Last summer, Rafael took a group of 21 Texas Tech students to Spain. He developed a program where the students studied at both the TTU Center in Seville and at ETSAM in Madrid. "We invited a historian to talk about the tight relationships of these two territories (Texas and Spain). We also invited lecturers to work with the students in the design studio. This was important because when students went to the studio classes at ETSAM, they could merge with the body of students there and interact with them. What we were doing was a real immersion. We were able to break the isolation of the students and we gave them a lot of liberties and responsibilities. Liberty and responsibility go hand in hand. They feel free but at the same time responsible for themselves. And suddenly the students understood the purpose of studying abroad. They had opportunities to go in the city together, they were sharing the living quarters, they were sharing the voices together, and they were sharing the pedagogical content for a week. Then the faculty that was teaching the students in Madrid were invited to come to Seville. In Seville, the faculty made a critical analysis of the student's work under the expectation of the Spanish way of teaching and learning. It is different because they are not receiving the same type of feedback they receive at Tech. So the students were exposed to a very different pedagogy."

Rafael stressed that during the study abroad experience "It is important that the students understand that you are not making a comparison that your experience here is better or worse, but it is to feel the overlapping and the richness of both cultures. You are a representative of your culture here and this experience allows you to value your own culture more. So exposure to Spain is giving you a better understanding of your place in your culture as well as an understanding of this place and a new culture. We encourage the students to try to break this sense of comparison. The project here is a sense of observation. You are revealing your own culture by observing another culture."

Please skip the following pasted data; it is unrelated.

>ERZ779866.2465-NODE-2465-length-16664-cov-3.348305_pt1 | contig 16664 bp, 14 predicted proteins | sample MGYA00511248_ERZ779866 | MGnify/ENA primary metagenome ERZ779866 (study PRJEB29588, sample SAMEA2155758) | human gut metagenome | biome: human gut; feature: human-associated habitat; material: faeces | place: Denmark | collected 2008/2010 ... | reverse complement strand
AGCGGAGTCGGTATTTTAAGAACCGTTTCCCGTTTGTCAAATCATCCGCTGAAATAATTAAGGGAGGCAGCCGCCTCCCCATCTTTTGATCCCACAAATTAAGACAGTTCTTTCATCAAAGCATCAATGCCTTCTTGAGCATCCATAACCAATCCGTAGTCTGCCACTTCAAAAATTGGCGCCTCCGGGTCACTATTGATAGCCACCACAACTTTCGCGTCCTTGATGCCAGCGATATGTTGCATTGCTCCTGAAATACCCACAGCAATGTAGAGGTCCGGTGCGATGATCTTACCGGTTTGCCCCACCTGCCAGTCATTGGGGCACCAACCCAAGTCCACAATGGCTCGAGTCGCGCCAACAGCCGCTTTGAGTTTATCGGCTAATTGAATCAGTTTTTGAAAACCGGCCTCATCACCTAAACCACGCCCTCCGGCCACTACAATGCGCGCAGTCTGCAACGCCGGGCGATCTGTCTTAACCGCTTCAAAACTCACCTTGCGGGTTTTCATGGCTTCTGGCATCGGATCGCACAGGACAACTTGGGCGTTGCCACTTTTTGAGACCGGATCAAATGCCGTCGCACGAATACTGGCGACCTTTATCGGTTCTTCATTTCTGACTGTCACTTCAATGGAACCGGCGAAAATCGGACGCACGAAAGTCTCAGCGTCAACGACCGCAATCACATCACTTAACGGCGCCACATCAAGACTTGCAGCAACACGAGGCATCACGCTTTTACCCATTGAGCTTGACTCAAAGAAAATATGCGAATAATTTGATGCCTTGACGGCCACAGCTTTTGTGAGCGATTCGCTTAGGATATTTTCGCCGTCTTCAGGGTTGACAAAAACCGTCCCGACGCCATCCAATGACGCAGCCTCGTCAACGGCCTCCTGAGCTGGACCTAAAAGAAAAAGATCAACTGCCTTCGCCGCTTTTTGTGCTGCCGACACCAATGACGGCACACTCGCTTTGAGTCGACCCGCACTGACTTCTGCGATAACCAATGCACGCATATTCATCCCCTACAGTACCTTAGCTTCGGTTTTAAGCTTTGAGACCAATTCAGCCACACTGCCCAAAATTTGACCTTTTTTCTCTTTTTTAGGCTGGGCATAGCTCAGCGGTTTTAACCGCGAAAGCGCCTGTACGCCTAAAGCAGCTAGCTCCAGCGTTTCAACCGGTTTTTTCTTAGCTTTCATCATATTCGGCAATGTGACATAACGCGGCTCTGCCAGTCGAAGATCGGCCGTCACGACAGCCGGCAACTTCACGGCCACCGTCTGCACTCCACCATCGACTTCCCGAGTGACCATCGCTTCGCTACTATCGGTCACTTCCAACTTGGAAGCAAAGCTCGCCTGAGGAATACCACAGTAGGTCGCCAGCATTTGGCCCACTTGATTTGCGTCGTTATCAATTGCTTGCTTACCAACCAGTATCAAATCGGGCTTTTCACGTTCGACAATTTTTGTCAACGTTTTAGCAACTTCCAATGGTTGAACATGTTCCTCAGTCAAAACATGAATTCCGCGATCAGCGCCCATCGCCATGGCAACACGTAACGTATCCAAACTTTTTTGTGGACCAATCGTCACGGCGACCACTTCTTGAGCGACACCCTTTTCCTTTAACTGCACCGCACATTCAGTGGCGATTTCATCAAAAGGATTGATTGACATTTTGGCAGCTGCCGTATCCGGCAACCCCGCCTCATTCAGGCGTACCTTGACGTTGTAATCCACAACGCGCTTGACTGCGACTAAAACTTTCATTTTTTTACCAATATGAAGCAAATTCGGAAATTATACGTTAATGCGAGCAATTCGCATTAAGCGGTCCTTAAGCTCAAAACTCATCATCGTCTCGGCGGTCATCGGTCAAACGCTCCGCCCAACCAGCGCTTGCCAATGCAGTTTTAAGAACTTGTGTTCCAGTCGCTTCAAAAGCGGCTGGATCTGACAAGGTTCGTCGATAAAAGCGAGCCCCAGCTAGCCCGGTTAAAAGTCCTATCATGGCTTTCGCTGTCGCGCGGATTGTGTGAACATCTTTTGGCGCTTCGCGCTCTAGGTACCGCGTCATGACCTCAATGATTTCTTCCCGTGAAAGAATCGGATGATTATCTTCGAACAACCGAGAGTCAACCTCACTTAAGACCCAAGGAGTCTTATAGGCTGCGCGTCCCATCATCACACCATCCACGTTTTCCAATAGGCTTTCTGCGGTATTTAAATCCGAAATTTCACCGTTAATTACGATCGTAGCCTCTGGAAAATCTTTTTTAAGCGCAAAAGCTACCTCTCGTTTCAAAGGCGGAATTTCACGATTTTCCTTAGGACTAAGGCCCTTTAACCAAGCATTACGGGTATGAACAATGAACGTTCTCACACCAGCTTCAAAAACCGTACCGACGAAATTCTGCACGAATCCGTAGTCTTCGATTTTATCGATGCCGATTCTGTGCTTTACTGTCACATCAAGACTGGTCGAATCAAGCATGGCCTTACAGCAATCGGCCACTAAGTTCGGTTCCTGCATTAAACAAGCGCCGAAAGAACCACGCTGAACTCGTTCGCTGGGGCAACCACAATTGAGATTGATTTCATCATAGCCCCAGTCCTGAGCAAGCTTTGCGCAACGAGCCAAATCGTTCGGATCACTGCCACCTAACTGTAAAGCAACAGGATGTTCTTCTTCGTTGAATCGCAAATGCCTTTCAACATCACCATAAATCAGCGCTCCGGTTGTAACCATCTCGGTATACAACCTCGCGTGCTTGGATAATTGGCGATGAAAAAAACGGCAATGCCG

What are the advantages of sending TTU architecture students to study in Spain?

"It very important that we make our students proud of their education here at Texas Tech. Lubbock is a place to embrace. Lubbock is not New York, Paris or London. We cannot compare them as some individuals try to do. It makes no sense to do so. Observing the everyday life one could easily say that there is more life quality in Lubbock than New York for both, family and individuals out of the pressure of cultural strengths. I want to be a tourist in New York, but I don't want to live in New York. The pedagogy here should be based on embracing the richness of this place. When you talk to your Spanish friends about Lubbock, it is some place that is unknown to them. Lubbock and Texas are really rich things to talk about. We should feel proud of it and embrace this land."

"The other thing that happens is the study abroad program gives the students the opportunity to develop friendships that can help them in the future. Not only will the students have someone to visit the next time they go to Spain, we are also trying to build professional relationships for them. If a student would like to have an internship in Spain, I can connect them with Spanish architects because they have already had an experience there. You learn a lot when you travel, and now the students have friends and contacts around the world."

Rafael is a wonderful ambassador for Texas Tech. He believes that we should not say to the students that we are preparing them to leave the area. "I really love it here for so many reasons. I profoundly believe in the opportunity of this place. Architecture students should work on building a renovated image of West Texas, because this has not been done yet from the eyes of contemporary architecture. It could be said that they need to go to New York, Boston or L.A. to confirm what is already imagined because there is a lot of imaginary already done that perfectly fits in what you find there. Somehow, those places are overworked and there is narrow room to present something new out of the already overdone culture. Instead, this area of the West is a new quarry of knowledge that someone needs to cover, represent and explain. Developing life in an arid land is about environment, resources, climate change, territory and scale. There is a lot of work that needs to be done here and the students should embrace this opportunity that offers the land and its culture because it probably has the keys to the future. "